Was there something else you wanted me to see, uncle?
Was there something I had missed? Where were you to tell me the truth? I remember looking at the sky and seeing it fall. The moonlight played tricks on the road. And there it came, a massive beacon of light. Surveyed the world, a peerless eye. From the crease of night from which it came, it vanished. And like that, all else became nothing.
Uncle. What else can you give me? What knowledge on those pages from where you drew your wealth of wisdom. What else is left….I can only tell you of so many dreams, but the ones I kept for myself, from fear of the absurd, those are now the most important.
Clawing at the wood work. Complete darkness.
I should have told you everything.
Sudden light, rain falling in and around her.
"Detective?" No immediate response. "Sir?"
"Yes. Yes. I'm sorry." They stood under the veranda. Rain sinking across the night like running mascara.
"It's odd sir. This whole thing reeks of the downright bizarre.
"Have the lab results come back?"
"About the substances, sir?"
"No sir, no word." The deputy said, walking back inside.
"Get me a coffee would you?"
Woken up in the middle of the night. Strange night, he thought.
You know, I'm as confused as you are.
There are three dead blacks; two with gunshot wounds and one virtually spotless. You're trying to tell me you didn't have anything to do with this?
Look here. There's a problem, I have to send Jessie Shultz out to the condos where these kids grew up, have him work up the courage to tell those single mothers that the last person they ever thought they'd care about is now dead.
Silence. I could tell them.
That's mighty nice of you, but, it doesn't work that way. And hey, listen, probably their fault anyway and you might've stopped at the wrong time, just as our patrolman was pulling up. But…
I can't let you go, as far as those 'up' are concerned, we just nabbed a crazy man wearing what seems like authentic Haitian tribal gear, with a knife in his hand. Would you like some coffee?
I can see where we are misunderstanding each other.
Good. He hit the dial on the table. Margaret, can you bring us two cups of coffee?
Honestly, the detective couldn't remember the last time he had dealt with a man who was as obviously lost as he was as to why both of them were sitting in the same room. Nothing about this case made any sense. Overhead he could hear the murmur of a federal helicopter.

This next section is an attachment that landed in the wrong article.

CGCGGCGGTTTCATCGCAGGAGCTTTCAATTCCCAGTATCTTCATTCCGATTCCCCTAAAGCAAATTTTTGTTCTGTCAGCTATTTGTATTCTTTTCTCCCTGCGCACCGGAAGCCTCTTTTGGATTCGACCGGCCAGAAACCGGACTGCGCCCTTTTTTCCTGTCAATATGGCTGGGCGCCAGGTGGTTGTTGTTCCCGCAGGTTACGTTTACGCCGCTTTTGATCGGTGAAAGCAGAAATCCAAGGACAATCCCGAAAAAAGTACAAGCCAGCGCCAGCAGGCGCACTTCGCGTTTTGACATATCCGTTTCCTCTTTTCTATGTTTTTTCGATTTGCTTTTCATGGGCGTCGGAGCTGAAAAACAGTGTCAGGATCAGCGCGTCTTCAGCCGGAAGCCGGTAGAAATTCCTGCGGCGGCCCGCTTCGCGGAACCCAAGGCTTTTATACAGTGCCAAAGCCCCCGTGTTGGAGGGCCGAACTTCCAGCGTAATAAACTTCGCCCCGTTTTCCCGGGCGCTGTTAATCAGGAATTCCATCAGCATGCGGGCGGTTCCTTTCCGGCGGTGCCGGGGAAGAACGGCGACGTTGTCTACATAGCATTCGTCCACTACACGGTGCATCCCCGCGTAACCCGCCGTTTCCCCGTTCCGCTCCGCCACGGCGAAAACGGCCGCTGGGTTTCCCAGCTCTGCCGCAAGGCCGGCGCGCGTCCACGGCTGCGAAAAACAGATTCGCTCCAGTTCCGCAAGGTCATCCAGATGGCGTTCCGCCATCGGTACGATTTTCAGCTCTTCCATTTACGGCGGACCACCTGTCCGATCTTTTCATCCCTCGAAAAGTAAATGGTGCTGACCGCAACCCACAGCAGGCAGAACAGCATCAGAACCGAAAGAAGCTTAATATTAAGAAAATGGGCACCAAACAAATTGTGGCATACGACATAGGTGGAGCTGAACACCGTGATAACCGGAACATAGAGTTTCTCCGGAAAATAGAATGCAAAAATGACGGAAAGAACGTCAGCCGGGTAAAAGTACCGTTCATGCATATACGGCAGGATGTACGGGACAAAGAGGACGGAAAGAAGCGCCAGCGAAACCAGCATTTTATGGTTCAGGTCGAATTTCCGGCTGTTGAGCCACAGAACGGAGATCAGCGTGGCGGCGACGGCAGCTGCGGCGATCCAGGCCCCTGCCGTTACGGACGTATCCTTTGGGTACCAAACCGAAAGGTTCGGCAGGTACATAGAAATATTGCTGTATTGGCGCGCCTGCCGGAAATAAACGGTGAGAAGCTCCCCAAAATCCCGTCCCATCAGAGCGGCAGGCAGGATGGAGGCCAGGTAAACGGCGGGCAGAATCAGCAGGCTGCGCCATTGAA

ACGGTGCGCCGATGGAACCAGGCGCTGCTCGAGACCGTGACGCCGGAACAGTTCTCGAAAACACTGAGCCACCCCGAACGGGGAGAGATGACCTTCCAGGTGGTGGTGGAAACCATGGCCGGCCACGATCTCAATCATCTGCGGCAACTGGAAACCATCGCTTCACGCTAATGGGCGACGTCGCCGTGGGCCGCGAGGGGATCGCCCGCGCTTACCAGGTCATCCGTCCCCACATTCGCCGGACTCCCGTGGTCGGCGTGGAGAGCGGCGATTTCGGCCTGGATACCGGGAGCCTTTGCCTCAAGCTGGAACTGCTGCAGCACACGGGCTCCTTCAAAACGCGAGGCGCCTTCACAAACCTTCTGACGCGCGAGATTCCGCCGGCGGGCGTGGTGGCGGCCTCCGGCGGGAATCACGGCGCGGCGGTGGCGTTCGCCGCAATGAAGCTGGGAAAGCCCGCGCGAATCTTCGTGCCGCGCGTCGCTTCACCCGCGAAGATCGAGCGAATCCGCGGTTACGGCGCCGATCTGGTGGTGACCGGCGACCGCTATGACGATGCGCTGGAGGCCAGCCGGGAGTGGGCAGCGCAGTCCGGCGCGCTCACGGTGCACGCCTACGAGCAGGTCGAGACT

So tell me what happened.
You would not believe me.
Linda pressed her feet against Hank's back. "God damn it, move you mongrel!"
The abhorrent creature reached about and licked the tips of her toes.
"You're just a bastard aren't you."
The phone rang.
"Linda Harks speaking."
"Linda, this is David."
"Oh, you at the bars? Sounds like a racket on your end." She kicked the mutt off the bed.
"Linda, you best go look outside."
"Meteor shower, we got it David. You know Marge told me…."
"No, Linda, you need to see this."
"Hold the line." When she entered the parlor all she could see was light beckoning through the windows. "I thought it was nighttime out here."
"Go outside, Linda."
She exited the doors to the light outside. In the sky, the moon eradiated the world in its glory.
"What is it?"
"Guy here says it's a 'supermoon.'"
"I'm calling bullshit on that one." From the moon various shapes, darker than the night, pressed up against the sky, falling without abandon. One of them becoming a match's tip, flowing madly out of control, illuminating suddenly then in a flash descending into the tree grove far off the property. "David, I'll have to call you back." The sound startled her, a resounding boom, something loud and heavy breaking the sound barrier.
"Is everything okay Linda?"
"I'll call you back."
"Come on Scotty!" The dog followed her into the truck and they set off. From a great distance those trees sparking with bolts of fire. The oddest damned thing she had ever seen. "Should we call the fire marshal, Scotty?" She neared, all the trees bowed at their side, pointing in a common center. She drove her truck to where the burning trees could permit her vehicle no longer. "Stay Scotty." She leapt from the truck and continued forward. Smoke billowed from the tree stumps that were now gone and all things radiated with intense heat. She opted out, and began to turn back to the Toyota, only until she heard the rattling of his voice.